The public sector is that portion of society controlled by national, state or provincial, and local governments. In relation to the current economic climate, it is important to highlight that, while the effects of the global financial crisis hit the private sector full force in 2008, it took another three years before the public sector began to feel the pain. As a result of this “delay” in addressing the crisis, most governments are now trying to reduce their deficits in various ways and are more eager than ever, especially in the Eurozone, to let the international community know about their initiatives and achievements. The result is an increased demand for translation. The level of complexity of the initiatives being implemented by national governments can be considered medium-high, especially those relating to the Eurozone crisis. The potential volume of work available can also be considered high, although access to work with government institutions is not as open as in the private market because jobs are filtered through various tendering processes.
The original article was published in the January 2013 issue of The ATA Chronicle and was written by Javier Gil Gonzalez.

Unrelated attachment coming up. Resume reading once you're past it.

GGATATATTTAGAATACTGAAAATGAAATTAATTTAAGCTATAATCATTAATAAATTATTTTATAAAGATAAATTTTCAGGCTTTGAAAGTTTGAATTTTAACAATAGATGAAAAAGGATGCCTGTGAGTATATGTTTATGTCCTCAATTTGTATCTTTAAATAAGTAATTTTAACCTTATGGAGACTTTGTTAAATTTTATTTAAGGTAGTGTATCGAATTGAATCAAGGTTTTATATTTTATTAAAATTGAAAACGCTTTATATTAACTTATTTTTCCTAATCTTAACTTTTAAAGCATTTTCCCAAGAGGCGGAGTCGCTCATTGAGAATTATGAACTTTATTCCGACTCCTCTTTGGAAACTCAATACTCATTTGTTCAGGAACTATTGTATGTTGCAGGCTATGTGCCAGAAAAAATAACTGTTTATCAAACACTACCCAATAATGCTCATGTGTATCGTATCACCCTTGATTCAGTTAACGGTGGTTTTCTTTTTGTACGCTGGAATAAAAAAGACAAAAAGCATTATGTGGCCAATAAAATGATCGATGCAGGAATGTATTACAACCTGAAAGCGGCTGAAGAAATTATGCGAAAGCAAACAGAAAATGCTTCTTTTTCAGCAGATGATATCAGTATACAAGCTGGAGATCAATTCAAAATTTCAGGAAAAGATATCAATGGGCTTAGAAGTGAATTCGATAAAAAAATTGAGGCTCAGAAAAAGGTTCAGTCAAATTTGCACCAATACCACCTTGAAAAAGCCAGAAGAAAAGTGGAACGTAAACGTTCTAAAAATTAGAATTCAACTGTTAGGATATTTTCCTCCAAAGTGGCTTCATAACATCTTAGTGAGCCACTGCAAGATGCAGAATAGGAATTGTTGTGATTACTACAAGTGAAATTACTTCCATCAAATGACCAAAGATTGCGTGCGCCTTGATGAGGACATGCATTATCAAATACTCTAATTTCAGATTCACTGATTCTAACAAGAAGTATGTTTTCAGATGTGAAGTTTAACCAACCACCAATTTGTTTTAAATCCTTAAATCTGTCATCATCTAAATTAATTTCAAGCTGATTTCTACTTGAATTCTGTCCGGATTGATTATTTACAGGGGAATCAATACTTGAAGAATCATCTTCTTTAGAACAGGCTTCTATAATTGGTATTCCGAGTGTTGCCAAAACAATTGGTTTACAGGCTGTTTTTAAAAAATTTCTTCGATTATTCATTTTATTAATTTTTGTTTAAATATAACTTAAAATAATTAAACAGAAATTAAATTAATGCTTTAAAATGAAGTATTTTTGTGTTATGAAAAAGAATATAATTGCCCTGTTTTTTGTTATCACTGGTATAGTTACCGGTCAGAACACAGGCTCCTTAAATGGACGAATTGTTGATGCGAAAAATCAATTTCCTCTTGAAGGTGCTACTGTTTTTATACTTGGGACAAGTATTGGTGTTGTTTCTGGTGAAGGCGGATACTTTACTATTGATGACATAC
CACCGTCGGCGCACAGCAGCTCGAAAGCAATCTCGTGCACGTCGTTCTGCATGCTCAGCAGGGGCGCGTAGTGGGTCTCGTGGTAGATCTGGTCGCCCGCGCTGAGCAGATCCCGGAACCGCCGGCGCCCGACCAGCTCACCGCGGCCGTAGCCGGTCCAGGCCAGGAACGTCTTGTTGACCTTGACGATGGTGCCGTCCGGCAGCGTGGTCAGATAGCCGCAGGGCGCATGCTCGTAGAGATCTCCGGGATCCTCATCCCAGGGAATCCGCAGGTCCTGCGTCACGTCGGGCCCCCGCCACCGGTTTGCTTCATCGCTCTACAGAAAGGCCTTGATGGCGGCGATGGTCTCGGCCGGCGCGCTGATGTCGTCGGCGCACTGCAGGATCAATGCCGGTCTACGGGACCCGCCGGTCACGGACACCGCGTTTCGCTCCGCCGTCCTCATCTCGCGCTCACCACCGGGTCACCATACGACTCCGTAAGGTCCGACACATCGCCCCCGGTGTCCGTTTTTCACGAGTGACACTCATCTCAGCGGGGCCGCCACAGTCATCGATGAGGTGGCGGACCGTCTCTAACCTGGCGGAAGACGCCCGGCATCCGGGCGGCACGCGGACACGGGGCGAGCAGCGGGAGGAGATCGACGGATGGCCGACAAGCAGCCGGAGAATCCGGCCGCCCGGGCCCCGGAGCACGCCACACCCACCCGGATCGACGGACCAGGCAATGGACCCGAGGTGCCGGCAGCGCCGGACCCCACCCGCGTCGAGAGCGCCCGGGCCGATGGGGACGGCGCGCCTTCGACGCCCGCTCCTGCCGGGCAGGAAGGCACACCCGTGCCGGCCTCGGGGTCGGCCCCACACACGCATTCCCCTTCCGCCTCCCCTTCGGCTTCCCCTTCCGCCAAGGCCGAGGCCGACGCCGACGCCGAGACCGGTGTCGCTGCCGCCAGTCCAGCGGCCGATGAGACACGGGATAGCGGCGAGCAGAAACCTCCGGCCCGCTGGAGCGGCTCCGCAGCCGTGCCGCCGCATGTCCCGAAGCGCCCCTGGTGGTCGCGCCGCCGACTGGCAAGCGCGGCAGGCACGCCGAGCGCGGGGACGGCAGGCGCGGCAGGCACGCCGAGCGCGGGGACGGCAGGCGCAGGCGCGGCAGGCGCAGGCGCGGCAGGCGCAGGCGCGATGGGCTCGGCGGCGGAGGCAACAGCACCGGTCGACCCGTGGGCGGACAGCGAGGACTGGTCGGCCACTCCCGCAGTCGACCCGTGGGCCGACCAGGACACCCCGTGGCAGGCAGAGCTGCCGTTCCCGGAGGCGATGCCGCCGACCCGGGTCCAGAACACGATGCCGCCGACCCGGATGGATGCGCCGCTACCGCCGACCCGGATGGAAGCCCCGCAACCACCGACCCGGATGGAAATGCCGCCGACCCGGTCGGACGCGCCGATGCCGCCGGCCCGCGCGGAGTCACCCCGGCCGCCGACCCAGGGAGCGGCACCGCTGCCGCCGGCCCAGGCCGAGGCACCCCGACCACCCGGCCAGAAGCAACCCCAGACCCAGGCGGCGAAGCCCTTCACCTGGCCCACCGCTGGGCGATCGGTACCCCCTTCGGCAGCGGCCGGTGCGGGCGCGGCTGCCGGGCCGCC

Japan may not be the best in the world when it comes to speaking English, but it remains a pioneer in developing cutting-edge translation technology.
With the 2020 Tokyo Olympics approaching, the nation is once again plotting to surprise the world, this time with high-quality, real-time machine translation systems.
Public and private institutions are working eagerly to develop and upgrade the technology so it can easily be used by tourists, whose numbers are growing sharply
There is nothing especially novel about machine translation, a technology that reaches back to 1951, when a team from IBM and Georgetown University first demonstrated a computer’s ability to translate short phrases from English into Russian. In 63 years, the machines involved in machine translation have evolved. What a warehouse-sized computer could do in 1951, a laptop can do even better today.